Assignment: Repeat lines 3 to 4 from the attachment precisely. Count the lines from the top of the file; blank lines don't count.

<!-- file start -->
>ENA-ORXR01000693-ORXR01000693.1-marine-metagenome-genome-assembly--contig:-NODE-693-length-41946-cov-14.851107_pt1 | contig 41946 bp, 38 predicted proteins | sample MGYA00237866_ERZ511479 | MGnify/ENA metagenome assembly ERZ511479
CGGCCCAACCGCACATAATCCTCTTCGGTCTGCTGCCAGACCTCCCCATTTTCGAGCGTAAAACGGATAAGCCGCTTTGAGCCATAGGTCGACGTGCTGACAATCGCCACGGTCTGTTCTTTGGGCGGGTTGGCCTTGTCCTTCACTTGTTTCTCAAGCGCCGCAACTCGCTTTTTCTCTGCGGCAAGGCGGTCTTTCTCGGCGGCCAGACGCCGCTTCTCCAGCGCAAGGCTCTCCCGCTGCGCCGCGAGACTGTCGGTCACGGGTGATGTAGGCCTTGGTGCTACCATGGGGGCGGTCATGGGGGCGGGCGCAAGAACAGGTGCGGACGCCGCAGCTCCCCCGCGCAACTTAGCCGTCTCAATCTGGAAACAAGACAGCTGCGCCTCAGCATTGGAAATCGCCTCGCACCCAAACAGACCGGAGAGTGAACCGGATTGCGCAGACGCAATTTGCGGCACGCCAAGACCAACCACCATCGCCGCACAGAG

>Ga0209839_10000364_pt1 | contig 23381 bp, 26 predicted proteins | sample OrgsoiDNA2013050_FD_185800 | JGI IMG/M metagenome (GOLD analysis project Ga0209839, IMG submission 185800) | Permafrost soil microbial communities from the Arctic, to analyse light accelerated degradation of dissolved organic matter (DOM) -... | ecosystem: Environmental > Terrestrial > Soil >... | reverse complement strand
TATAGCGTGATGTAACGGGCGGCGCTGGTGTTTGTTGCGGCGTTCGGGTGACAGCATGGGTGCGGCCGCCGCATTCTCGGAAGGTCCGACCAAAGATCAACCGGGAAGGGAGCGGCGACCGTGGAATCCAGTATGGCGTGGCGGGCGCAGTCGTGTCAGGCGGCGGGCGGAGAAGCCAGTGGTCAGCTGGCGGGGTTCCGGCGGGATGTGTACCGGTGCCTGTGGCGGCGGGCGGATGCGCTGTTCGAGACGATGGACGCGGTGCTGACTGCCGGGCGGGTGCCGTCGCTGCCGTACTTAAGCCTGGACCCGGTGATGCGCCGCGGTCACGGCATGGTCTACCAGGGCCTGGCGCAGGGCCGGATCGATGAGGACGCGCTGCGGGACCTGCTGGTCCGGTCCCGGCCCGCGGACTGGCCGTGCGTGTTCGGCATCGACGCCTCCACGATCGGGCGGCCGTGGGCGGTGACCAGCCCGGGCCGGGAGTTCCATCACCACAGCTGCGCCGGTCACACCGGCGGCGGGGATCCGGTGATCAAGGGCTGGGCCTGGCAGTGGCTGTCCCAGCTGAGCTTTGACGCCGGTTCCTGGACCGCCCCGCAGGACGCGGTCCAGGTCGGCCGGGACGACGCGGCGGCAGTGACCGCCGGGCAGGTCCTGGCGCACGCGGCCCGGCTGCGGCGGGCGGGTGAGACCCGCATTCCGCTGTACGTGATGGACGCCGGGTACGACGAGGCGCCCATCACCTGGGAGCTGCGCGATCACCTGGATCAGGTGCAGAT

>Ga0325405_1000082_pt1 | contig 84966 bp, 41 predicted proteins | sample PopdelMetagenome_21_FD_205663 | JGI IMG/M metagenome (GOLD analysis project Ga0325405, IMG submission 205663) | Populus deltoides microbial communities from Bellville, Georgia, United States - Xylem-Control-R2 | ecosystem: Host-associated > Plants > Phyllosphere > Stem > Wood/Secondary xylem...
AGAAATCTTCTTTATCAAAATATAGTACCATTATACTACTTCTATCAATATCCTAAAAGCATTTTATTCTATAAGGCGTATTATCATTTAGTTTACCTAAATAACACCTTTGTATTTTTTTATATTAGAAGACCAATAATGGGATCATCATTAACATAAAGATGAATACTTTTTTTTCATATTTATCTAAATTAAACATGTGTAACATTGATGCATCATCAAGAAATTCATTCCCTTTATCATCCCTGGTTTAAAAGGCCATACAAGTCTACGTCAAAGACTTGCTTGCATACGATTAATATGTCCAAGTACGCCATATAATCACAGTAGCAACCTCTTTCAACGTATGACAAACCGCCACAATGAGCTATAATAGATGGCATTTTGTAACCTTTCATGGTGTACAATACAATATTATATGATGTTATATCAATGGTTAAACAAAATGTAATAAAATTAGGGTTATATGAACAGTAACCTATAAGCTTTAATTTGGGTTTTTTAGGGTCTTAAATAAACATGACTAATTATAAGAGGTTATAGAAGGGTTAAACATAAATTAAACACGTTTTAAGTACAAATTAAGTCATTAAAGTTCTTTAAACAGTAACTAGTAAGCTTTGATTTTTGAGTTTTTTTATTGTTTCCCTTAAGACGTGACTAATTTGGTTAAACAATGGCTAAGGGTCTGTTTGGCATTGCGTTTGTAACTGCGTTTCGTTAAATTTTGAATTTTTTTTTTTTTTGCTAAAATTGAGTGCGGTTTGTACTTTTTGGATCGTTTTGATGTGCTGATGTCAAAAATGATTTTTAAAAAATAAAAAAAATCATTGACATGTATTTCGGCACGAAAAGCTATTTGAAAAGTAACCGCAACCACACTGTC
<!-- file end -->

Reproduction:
>Ga0209839_10000364_pt1 | contig 23381 bp, 26 predicted proteins | sample OrgsoiDNA2013050_FD_185800 | JGI IMG/M metagenome (GOLD analysis project Ga0209839, IMG submission 185800) | Permafrost soil microbial communities from the Arctic, to analyse light accelerated degradation of dissolved organic matter (DOM) -... | ecosystem: Environmental > Terrestrial > Soil >... | reverse complement strand
TATAGCGTGATGTAACGGGCGGCGCTGGTGTTTGTTGCGGCGTTCGGGTGACAGCATGGGTGCGGCCGCCGCATTCTCGGAAGGTCCGACCAAAGATCAACCGGGAAGGGAGCGGCGACCGTGGAATCCAGTATGGCGTGGCGGGCGCAGTCGTGTCAGGCGGCGGGCGGAGAAGCCAGTGGTCAGCTGGCGGGGTTCCGGCGGGATGTGTACCGGTGCCTGTGGCGGCGGGCGGATGCGCTGTTCGAGACGATGGACGCGGTGCTGACTGCCGGGCGGGTGCCGTCGCTGCCGTACTTAAGCCTGGACCCGGTGATGCGCCGCGGTCACGGCATGGTCTACCAGGGCCTGGCGCAGGGCCGGATCGATGAGGACGCGCTGCGGGACCTGCTGGTCCGGTCCCGGCCCGCGGACTGGCCGTGCGTGTTCGGCATCGACGCCTCCACGATCGGGCGGCCGTGGGCGGTGACCAGCCCGGGCCGGGAGTTCCATCACCACAGCTGCGCCGGTCACACCGGCGGCGGGGATCCGGTGATCAAGGGCTGGGCCTGGCAGTGGCTGTCCCAGCTGAGCTTTGACGCCGGTTCCTGGACCGCCCCGCAGGACGCGGTCCAGGTCGGCCGGGACGACGCGGCGGCAGTGACCGCCGGGCAGGTCCTGGCGCACGCGGCCCGGCTGCGGCGGGCGGGTGAGACCCGCATTCCGCTGTACGTGATGGACGCCGGGTACGACGAGGCGCCCATCACCTGGGAGCTGCGCGATCACCTGGATCAGGTGCAGAT